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NAS box recommendations

 
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GeordieJedi
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Joined: Thu Jun 14, 2007 11:36 pm
Posts: 334
Location: North East England

PostPosted: Mon Feb 18, 2013 8:59 pm    Post subject: NAS box recommendations Reply with quote

Hi all.
(Apologies if this isn't the correct place for this post, please move it if necessary).

I've just about completely run out of HDD space. I'm looking into getting a NAS box.
I was looking at this one here What do you think ?

I want to use it mainly as media storage along with my raspberry pi and XBMC.

I'd like to connect to it remotely via SSH, and eventually to my iphone and other devices
to to stream content.

Does anyone have any other recommendations ?


TIA for any help or advice.
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Paradigm Shifter



Joined: Sat May 19, 2012 1:16 pm
Posts: 84

PostPosted: Tue Feb 19, 2013 9:35 am    Post subject: Reply with quote

Honestly, I'd look at the 4-drive NAS boxes. It's the 'optimal' for space vs. data security. With a 2-drive, you've got either RAID1 or RAID0... the space of one HDD, or total data loss in the event of drive death... Sad

I've had a Synology DS411j for some time now (about 18 months, I think; the last year has been a bit hectic) and it's doing grand. I am, in fact, debating getting a DS413j to act as a pure media server for family. Running Synology's take on RAID5, transfer speeds are pretty good (in both directions) although Window's stubborn insistence in forgetting the NAS password every is annoying. Linux remembers it, though, which means XBMC is OK.

I like the idea of the upgradability of a custom built NAS running FreeNAS or similar, but using 'old' kit is going to mean it draws tons of electricity, and buying new low-power kit means it'll cost a fortune.

I've had good experiences with Synology, though.
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bobthebob1234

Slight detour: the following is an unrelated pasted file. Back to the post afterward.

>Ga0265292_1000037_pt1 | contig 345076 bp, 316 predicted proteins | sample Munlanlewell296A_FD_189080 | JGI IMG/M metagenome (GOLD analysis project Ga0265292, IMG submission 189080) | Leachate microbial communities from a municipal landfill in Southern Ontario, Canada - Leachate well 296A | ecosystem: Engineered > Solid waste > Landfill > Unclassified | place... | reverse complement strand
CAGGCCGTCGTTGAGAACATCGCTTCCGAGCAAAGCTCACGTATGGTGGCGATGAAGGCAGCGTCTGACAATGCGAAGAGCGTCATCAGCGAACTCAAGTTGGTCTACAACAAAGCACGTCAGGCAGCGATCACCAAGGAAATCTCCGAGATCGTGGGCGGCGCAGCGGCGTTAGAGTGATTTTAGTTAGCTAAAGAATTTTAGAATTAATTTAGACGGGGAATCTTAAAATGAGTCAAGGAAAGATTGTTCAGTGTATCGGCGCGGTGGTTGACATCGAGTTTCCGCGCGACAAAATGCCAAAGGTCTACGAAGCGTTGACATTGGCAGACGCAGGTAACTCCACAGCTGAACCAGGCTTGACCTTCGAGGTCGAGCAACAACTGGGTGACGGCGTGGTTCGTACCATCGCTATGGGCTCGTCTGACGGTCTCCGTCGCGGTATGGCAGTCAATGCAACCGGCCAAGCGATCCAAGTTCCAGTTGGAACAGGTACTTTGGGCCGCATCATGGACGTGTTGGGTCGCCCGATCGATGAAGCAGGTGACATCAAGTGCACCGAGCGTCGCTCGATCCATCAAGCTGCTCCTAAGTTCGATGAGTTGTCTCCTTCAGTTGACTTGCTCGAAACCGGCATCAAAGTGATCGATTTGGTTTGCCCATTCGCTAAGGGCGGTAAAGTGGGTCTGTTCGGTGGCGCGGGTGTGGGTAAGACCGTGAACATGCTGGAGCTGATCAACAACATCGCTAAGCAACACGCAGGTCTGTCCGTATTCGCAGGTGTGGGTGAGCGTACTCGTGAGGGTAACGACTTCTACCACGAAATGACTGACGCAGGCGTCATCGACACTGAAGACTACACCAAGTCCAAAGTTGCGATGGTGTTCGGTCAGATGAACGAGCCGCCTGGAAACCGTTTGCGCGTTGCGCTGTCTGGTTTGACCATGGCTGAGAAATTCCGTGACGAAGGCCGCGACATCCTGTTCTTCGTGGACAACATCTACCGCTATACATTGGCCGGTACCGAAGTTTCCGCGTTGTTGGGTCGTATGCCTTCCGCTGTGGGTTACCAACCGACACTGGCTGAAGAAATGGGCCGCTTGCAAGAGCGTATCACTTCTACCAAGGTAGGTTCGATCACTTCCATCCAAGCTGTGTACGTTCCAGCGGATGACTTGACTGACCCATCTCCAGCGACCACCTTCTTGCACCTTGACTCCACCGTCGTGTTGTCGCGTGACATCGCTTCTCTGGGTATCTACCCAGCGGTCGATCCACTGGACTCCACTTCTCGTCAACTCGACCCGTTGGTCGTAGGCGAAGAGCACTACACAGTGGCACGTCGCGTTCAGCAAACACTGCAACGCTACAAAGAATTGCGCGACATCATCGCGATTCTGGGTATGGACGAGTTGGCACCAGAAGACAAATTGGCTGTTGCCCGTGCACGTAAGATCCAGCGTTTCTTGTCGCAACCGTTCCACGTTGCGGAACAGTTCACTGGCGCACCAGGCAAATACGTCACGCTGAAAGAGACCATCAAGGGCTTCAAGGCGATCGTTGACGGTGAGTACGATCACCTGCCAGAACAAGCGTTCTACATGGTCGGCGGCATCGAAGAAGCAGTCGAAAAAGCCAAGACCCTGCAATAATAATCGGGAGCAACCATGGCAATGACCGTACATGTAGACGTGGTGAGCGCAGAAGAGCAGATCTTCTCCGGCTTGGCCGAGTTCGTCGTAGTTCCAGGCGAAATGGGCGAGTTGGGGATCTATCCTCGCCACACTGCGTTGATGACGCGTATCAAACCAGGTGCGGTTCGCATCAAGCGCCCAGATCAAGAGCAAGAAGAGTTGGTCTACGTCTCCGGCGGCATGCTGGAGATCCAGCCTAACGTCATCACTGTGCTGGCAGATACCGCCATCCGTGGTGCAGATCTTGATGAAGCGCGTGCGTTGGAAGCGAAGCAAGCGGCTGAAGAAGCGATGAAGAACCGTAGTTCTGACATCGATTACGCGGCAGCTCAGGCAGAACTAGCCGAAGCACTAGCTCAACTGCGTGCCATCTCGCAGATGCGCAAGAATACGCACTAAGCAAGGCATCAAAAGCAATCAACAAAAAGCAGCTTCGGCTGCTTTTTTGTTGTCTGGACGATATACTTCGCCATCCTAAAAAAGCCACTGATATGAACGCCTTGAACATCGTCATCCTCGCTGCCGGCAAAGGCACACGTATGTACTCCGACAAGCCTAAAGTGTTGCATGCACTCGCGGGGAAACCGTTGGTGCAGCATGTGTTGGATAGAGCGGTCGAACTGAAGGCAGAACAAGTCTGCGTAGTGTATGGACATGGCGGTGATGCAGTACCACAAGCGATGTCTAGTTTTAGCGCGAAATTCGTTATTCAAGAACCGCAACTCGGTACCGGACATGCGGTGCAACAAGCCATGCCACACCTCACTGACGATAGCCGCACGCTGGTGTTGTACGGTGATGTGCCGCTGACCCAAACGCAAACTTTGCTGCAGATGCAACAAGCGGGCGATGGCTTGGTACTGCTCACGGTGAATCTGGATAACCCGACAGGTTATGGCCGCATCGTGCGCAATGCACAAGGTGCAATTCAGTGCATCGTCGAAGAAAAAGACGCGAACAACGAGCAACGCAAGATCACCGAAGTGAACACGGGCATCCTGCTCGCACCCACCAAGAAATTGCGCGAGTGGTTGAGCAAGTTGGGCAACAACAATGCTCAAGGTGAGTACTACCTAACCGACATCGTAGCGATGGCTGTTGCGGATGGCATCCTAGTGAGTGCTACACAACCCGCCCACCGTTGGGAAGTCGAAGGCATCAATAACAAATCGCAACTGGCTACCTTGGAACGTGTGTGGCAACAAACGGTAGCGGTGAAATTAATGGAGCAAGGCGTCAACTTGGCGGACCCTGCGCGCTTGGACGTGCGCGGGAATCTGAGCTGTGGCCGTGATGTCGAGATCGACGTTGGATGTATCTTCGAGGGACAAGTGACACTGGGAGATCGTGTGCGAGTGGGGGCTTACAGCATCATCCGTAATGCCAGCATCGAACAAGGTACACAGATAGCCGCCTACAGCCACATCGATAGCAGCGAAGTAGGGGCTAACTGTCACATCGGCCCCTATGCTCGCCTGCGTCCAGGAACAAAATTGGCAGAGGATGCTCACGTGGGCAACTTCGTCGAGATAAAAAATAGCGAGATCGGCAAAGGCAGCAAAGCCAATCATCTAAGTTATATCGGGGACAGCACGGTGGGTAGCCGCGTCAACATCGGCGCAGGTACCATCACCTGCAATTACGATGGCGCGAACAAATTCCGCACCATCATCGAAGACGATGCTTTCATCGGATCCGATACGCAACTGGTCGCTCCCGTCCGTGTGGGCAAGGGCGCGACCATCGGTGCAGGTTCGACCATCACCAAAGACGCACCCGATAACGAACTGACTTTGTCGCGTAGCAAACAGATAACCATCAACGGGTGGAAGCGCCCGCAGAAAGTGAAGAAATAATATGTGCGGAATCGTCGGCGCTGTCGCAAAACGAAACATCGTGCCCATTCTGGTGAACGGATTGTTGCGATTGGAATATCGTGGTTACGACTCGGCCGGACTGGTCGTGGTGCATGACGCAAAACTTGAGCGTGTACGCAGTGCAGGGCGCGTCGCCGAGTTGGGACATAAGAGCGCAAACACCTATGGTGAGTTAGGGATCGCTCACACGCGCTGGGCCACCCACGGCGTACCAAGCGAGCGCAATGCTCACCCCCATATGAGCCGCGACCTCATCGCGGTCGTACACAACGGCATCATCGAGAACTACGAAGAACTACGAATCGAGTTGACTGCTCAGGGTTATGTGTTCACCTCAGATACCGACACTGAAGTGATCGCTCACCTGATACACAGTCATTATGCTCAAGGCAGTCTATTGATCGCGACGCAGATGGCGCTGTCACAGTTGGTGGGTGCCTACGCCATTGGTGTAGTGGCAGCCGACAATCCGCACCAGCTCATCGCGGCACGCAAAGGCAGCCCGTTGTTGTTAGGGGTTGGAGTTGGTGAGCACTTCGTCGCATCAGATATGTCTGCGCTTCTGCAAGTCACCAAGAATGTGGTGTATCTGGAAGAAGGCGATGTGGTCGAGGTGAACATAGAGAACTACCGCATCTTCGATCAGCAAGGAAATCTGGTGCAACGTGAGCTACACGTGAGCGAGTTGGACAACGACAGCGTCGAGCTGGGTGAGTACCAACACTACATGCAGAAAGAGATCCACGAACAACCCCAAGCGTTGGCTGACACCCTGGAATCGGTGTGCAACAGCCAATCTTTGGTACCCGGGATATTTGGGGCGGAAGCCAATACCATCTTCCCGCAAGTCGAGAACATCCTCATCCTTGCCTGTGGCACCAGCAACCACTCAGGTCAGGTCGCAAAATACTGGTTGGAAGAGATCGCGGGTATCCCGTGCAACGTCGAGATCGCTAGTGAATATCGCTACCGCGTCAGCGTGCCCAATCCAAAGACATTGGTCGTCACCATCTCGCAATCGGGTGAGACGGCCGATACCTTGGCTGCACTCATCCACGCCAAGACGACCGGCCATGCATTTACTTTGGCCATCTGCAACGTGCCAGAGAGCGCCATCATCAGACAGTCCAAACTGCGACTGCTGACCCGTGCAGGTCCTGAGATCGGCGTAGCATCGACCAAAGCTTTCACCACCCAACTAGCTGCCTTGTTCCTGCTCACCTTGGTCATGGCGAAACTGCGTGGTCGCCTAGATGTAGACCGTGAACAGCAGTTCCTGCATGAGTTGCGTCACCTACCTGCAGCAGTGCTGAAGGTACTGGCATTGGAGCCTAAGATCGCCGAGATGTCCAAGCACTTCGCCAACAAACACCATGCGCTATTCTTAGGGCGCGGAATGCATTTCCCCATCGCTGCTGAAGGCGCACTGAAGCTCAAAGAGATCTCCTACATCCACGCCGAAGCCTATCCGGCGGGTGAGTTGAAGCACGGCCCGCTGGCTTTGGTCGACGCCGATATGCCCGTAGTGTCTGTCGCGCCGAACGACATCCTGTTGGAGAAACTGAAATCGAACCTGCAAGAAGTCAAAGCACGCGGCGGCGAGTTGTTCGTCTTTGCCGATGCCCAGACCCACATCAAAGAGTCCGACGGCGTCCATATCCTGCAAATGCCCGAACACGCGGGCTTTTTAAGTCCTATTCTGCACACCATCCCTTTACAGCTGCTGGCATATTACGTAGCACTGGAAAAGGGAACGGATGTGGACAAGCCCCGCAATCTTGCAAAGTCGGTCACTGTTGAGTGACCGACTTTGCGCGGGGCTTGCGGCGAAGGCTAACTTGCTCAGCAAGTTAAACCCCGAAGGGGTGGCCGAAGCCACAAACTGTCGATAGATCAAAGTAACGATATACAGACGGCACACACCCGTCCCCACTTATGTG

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Joined: Thu Jan 03, 2008 9:38 pm
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PostPosted: Fri Feb 22, 2013 6:23 pm    Post subject: Reply with quote

You can pick up a HP microserver for 160 (260 + 100 cashback from hp), and I have friends who have freenas on it with a bunch of drives who are quite happy with it. Drives are the expensive bit!
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nelz
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Location: Warrington, UK

PostPosted: Fri Feb 22, 2013 9:31 pm    Post subject: Reply with quote

I have one of the HP Microservers, a nice little box, especially with 4 x 3TB drives in it Smile
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paulm
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Joined: Mon Apr 03, 2006 5:53 am
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Location: Oxfordshire, UK

PostPosted: Sat Feb 23, 2013 7:08 pm    Post subject: Reply with quote

nelz wrote:
I have one of the HP Microservers, a nice little box, especially with 4 x 3TB drives in it Smile


I've got 2 on customer sites, both running Slackware. I'd have one myself, only I custom built my NAS/server before I knew of their existance.....

Paul.
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Paradigm Shifter



Joined: Sat May 19, 2012 1:16 pm
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PostPosted: Sun Feb 24, 2013 11:43 am    Post subject: Reply with quote